What to Expect in Facebook’s Future: A Web Based Operating System So what’s in store for Facebook in the future? Here’s what we should expect:
Aggregator of all. To win, Facebook wants it’s network to spread to other locations, then aggregate back to it’s website. This centralizes Facebook (which can be accessed anywhere from any digital medium) as the hub of communications. As a result, consumers will make decisions based on information from peers in this hubs, and brands will pay money to be part of it.
A new class of competitors –beyond social networks. In the end, Facebook is an aggregator of all information that’s important to an individual and their friends. Who currently does this? Media darling Twitter does this, Friendfeed (hence the acquisition) and existing web email systems like Hotmail, Gmail, AOL, and Yahoo have shown indicators they’re thinking about heading this way.
Content to be more public –yet members may resist. The option to allow profiles to be public and the vanity URL landgrab are indicators that they want to make information more public –yet the challenge will be convincing members to opt-in.
Facebook.com as a destination isn’t as important. To be successful, Facebook will need to spread to many websites (like corporate ones) and experiences, this is why Facebook Connect (authentication for 3rd parties) matters. This Era of Social Colonization empowers the FB experience to spread to other websites.
Monetization engines to turn on. The constant innovation of dozens of products are akin to ‘throwing pasta at the wall’ to see what sticks. Facebook’s 250mm user base is nearing mainstream web portal (see traffic compared to Google and Yahoo) they’re quickly closing the gap.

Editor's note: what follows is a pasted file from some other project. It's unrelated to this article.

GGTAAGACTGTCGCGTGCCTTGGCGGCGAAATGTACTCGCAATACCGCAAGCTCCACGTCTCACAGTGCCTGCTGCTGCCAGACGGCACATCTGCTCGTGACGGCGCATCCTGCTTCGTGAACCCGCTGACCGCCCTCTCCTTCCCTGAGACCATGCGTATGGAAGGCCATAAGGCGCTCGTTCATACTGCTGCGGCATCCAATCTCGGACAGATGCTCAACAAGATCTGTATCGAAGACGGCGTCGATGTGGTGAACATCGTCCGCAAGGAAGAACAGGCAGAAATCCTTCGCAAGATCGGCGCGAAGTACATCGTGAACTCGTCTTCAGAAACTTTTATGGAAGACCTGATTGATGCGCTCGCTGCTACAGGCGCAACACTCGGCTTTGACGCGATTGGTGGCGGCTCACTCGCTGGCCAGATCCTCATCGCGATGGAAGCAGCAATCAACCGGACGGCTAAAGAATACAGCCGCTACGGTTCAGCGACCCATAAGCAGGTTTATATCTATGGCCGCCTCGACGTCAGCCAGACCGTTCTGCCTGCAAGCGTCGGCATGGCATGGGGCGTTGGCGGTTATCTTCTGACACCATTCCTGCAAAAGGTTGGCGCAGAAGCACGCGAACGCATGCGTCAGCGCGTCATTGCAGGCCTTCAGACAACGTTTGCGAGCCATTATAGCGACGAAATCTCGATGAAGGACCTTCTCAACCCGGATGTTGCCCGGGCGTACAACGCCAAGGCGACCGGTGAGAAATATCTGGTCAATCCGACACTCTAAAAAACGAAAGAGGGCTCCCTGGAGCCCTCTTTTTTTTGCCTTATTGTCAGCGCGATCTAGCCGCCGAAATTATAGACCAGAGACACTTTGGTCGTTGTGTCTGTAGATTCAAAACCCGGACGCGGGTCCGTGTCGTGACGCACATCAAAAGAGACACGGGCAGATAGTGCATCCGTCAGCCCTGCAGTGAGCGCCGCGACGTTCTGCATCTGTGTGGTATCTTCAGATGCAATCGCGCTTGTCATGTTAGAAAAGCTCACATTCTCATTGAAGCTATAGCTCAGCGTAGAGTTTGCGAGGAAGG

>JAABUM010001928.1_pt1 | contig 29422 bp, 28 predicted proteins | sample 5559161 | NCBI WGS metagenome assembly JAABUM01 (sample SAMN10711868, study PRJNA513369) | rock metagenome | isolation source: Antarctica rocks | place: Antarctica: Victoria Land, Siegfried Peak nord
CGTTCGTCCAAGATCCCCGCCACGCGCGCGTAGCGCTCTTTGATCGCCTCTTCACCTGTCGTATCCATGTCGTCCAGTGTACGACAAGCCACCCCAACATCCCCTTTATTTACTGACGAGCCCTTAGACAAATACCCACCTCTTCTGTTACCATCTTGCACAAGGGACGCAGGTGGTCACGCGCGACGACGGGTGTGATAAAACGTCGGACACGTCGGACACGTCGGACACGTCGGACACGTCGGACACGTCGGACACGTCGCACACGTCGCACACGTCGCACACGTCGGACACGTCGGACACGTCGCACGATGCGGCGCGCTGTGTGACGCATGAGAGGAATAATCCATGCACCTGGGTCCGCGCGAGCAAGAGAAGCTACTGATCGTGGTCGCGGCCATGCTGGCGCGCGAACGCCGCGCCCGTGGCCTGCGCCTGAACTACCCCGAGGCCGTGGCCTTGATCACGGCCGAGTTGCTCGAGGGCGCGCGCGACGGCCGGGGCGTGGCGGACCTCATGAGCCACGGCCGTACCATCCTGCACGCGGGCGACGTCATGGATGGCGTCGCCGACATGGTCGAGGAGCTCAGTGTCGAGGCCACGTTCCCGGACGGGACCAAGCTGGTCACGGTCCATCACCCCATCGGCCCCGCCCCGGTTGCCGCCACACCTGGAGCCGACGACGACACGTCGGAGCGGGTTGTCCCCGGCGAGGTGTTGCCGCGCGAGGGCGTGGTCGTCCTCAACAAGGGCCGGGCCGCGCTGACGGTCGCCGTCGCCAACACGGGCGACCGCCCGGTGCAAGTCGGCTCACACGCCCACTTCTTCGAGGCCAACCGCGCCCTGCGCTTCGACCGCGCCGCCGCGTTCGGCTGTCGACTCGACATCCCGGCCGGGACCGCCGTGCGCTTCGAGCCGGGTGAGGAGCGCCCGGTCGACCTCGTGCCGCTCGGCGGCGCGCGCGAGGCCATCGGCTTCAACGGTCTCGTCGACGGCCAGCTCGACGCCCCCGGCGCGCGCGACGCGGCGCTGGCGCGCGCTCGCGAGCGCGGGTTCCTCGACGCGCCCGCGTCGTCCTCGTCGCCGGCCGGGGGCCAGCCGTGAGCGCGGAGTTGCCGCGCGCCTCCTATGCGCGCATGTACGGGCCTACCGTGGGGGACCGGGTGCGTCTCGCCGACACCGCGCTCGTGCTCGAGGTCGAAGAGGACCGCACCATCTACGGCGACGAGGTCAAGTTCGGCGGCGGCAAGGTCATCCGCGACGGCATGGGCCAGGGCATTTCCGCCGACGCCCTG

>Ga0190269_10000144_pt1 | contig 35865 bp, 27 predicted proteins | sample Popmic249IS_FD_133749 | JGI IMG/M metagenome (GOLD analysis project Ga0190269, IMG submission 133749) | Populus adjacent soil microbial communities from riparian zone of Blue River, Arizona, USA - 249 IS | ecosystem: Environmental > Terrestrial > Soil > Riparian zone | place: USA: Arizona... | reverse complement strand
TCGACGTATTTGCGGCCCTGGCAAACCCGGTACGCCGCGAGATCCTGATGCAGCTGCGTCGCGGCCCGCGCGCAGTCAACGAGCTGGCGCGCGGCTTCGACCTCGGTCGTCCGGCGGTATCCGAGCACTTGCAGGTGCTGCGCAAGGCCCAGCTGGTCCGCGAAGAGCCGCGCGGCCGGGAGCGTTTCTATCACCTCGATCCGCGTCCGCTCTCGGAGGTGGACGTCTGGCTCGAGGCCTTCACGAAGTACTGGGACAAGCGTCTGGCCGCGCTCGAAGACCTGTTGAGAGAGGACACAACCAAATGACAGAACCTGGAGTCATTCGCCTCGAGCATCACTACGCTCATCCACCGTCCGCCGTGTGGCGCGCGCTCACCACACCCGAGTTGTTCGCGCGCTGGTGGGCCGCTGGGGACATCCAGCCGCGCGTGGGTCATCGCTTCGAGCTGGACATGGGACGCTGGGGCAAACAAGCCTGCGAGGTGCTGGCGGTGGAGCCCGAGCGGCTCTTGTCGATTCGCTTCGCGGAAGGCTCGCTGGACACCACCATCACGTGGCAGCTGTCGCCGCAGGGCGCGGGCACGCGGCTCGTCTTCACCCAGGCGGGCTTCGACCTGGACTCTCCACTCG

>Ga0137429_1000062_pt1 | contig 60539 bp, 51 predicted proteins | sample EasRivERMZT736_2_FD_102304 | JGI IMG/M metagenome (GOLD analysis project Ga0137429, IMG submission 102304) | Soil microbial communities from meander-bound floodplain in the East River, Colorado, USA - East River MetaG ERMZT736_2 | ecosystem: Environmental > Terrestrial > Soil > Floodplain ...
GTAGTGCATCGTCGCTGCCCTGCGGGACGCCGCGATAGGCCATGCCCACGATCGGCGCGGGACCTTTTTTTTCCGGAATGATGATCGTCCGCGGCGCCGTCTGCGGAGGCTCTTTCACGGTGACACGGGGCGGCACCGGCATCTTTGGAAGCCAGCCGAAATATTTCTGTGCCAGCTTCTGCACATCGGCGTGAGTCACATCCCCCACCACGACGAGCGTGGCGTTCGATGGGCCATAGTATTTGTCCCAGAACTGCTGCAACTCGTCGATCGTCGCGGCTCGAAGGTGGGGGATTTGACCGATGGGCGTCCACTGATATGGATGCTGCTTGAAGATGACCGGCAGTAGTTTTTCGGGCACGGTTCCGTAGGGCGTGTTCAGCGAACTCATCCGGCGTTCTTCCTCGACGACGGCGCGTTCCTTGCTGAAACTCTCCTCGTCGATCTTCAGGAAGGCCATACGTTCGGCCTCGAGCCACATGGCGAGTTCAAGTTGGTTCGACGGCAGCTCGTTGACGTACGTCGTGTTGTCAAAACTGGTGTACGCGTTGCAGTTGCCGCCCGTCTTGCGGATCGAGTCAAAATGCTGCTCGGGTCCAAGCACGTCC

No kingdom lasts forever. We see this time and time again, technology companies supernova, grow then fail to innovate from political tape and sheer size.
This is my take, yet it doesn’t necessarily mean it’s the only opinion. I hope to hear what you think holds in store for Facebook in the coming years, love to hear your comments.
One of the top 10 questions in social media marketing asked is “How do we kick start our community?” This post aims at providing some resources for brands that are preparing their community strategy.
The old adage of the field of dreams isn’t true -if you build it–they won’t neccesarily come. Brands must have a kick start plan to be successful with their community. Below, I’ll list out some practices I’ve heard from companies that have had successful communities, and I’d ask you chime in and add more ways, let’s get started, I’ll be as specific and actionable as possible.
How to Kick Start A Community
Create compelling content on a recurring basis. Brands sometimes create videos, podcasts, or stories on a daily or weekly basis that encourages members to come back.
Reward users who fill out their profile. Folks like to see other friendly faces, so giving them access to premium features or recognition of those who have the most complete profiles should recognized.
Invite community influencers and advocates to the community first –giving them first right of testing the system and then inviting others.
Encourage interaction through conversations. Ask questions, talk about controversial topics, or host a contest that encourages participation.
Reward top contributors: Those that participate the most, or perhaps, are the most helpful should be recognized on a leader board, and thanked in public. Unexpectedly, send them something nice as a thank you, or reward them with premium services –never money.
Centralize your community around your real world events. People want to find each other before events, talk about the event during the duration, and then afterwards are key. Use the community in your physical events.